Policies are the broad guidelines and intended approaches stated by the state and central governments for decision-making in water management. Laws are legally enforced rules binding on the parties or individuals concerned. According to Saleth and Dinar (2004), law and policy need reciprocal revisions over time for improvisation and implementation. The Indian water policy evolved from the National Water Policy in 1987 by the National Water Resource Council (NWRC), and has since been revised in 2002 and 2012. It mainly covers cost recovery, project selection criterion, water pricing policy and participation and privatization. The water laws in the country include legal provisions in the form of constitutional provisions, irrigation acts, central and state-specific laws, customary law and penal codes and criminal procedures. To ensure legal uniformity and proper management of water resources across the states, a draft National Water Framework Law has been prepared by the central government. It embraces facets of water rights, inter-governmental responsibility and regulatory and accountability mechanisms. The administrative component of water institutions is basically an execution of water-related laws and policies.

The Indian Constitution extends a superior role to states in the management of water resources. The central government is entrusted with formulating model policies and laws, resolving inter-state water disputes and sponsoring water-related infrastructure and schemes. The final legislative power to the states often leads to legal and administrative issues such as poor integration of central and state level water policies, fragmented administrative and management power to multiple ministries and departments dealing with water, inadequate implementation of policy recommendations by the states, intractable inter-state disputes, etc.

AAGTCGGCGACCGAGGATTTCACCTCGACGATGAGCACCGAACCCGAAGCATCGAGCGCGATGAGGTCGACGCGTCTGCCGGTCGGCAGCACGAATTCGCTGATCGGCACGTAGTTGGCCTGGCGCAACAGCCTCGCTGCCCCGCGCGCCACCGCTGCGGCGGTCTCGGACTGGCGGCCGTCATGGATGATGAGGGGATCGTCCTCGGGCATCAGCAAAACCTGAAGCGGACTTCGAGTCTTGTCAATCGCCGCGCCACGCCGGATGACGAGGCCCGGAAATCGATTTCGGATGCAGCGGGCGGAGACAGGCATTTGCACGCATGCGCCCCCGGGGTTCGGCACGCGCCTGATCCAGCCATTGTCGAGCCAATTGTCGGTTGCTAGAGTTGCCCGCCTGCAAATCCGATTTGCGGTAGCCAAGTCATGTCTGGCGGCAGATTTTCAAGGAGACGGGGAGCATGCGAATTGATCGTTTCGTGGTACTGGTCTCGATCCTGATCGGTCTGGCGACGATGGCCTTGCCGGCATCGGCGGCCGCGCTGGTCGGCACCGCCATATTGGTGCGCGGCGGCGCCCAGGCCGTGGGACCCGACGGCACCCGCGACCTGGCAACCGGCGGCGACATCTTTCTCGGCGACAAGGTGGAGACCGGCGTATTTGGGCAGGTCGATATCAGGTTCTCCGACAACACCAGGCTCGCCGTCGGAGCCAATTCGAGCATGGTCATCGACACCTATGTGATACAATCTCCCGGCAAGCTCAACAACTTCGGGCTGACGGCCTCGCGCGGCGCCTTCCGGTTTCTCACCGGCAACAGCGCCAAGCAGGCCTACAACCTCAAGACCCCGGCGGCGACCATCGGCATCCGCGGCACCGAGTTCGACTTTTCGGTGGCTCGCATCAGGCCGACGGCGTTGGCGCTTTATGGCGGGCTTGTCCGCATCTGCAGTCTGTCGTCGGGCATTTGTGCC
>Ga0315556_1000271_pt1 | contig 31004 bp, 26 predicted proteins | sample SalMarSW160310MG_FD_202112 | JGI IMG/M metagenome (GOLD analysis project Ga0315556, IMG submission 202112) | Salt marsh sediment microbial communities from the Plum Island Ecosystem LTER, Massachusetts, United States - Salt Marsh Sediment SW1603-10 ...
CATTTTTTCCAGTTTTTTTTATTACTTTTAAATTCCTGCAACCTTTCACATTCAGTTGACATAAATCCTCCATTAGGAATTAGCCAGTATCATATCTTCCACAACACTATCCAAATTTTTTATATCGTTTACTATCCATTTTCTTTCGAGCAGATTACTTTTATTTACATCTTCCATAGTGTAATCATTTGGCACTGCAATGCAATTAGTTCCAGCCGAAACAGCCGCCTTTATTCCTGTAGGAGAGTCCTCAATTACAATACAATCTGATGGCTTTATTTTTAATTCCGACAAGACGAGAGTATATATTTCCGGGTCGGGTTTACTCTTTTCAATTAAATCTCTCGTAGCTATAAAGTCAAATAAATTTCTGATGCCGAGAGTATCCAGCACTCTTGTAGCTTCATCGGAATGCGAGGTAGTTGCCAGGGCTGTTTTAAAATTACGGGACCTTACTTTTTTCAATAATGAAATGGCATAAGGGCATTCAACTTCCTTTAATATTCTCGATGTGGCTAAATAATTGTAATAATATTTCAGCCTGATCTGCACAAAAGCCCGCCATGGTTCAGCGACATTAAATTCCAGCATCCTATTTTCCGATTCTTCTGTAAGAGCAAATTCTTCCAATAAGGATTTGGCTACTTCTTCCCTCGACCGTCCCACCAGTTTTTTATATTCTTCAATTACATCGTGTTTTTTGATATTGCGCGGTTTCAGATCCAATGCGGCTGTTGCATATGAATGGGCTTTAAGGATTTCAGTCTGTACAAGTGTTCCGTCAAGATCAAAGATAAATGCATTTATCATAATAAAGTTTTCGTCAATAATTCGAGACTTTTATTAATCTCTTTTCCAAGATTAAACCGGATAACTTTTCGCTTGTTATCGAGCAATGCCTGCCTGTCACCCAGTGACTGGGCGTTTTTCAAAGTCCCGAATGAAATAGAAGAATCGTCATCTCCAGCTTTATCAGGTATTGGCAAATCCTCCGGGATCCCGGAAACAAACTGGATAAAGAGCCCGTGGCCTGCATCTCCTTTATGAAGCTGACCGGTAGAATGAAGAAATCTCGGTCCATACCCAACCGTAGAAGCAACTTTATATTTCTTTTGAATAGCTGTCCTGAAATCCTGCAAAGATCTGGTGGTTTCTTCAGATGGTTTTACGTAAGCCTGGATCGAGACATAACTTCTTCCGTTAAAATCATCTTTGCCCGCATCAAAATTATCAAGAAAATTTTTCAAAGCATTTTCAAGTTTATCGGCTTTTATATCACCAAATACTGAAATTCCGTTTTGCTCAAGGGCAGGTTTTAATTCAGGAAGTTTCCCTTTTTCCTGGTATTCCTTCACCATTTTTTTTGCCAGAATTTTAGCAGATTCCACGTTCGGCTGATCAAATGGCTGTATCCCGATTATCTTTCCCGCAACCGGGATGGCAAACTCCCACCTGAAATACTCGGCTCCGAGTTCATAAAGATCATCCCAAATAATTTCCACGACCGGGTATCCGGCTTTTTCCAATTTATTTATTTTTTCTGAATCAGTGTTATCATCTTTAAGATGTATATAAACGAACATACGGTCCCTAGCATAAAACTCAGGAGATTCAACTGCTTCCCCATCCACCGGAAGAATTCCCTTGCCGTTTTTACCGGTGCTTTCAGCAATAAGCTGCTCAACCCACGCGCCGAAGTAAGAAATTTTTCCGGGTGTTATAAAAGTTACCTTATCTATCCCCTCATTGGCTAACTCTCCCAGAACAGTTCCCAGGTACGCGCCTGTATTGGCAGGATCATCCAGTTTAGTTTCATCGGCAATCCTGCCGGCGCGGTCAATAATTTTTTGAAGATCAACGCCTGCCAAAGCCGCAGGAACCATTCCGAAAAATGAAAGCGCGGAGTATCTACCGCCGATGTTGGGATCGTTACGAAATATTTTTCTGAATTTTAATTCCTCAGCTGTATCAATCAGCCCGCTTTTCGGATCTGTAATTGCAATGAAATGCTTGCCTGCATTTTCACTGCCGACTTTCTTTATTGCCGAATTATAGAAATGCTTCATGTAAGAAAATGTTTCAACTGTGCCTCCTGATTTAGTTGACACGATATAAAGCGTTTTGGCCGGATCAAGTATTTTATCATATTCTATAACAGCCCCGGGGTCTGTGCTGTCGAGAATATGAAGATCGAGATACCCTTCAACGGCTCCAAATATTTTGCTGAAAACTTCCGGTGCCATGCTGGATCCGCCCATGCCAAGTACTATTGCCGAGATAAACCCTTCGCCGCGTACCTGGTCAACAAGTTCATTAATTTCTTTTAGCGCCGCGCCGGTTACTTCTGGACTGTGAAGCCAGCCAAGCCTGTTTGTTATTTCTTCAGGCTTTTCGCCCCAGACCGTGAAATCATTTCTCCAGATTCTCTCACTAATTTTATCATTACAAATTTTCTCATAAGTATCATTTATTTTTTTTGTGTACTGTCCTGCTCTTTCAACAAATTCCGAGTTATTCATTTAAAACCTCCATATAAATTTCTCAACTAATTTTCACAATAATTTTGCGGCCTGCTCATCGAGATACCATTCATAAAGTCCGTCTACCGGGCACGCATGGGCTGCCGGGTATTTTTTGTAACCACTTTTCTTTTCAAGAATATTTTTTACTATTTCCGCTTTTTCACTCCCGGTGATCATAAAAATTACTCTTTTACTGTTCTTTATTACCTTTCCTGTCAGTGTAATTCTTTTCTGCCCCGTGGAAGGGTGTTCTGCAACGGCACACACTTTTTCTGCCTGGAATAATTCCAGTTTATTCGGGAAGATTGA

The administrative structure of water institutions at the state level comprises of regulatory authorities, water/irrigation departments, the Panchayat Raj system and Public Works Department for the storage, supply and distribution of water. Policy formulation, administration and mobilization of water in coordination with the center are carried out by the upper level of administrative hierarchy, while implementation, monitoring and maintenance are performed by the three-tiered Panchayat Raj system in rural areas and by the district and municipalities in urban areas (Ahmed and Araral 2019). At field level, various institutions are involved in distributing the irrigation water from canal/surface water bodies/groundwater sources to the farmers’ field. These institutions are either formal institutions managed by public or local communities such as warabandi system, water users’ association, government wells, etc or informal institutions such as groundwater market, private wells, etc.  These institutions are intended to ensure equity and efficiency in water distribution and usage.

 Recent community-based institutional innovations

Community-based institutional innovations in water management can be seen as people coming together to address their local water-related issues. Local communities are the best guide to manage their local resources and hence, it demands awareness and empowerment among them to understand and resolve their local challenges. Experience has shown that civil society initiatives and organizations have a vital role to play in facilitating community participation. They do so by enabling the evolution and development of community-based water management models which are economically and ecologically more viable. A few recent community-led initiatives by different state governments for effectively managing scarce water resources in agriculture are presented in Table 1.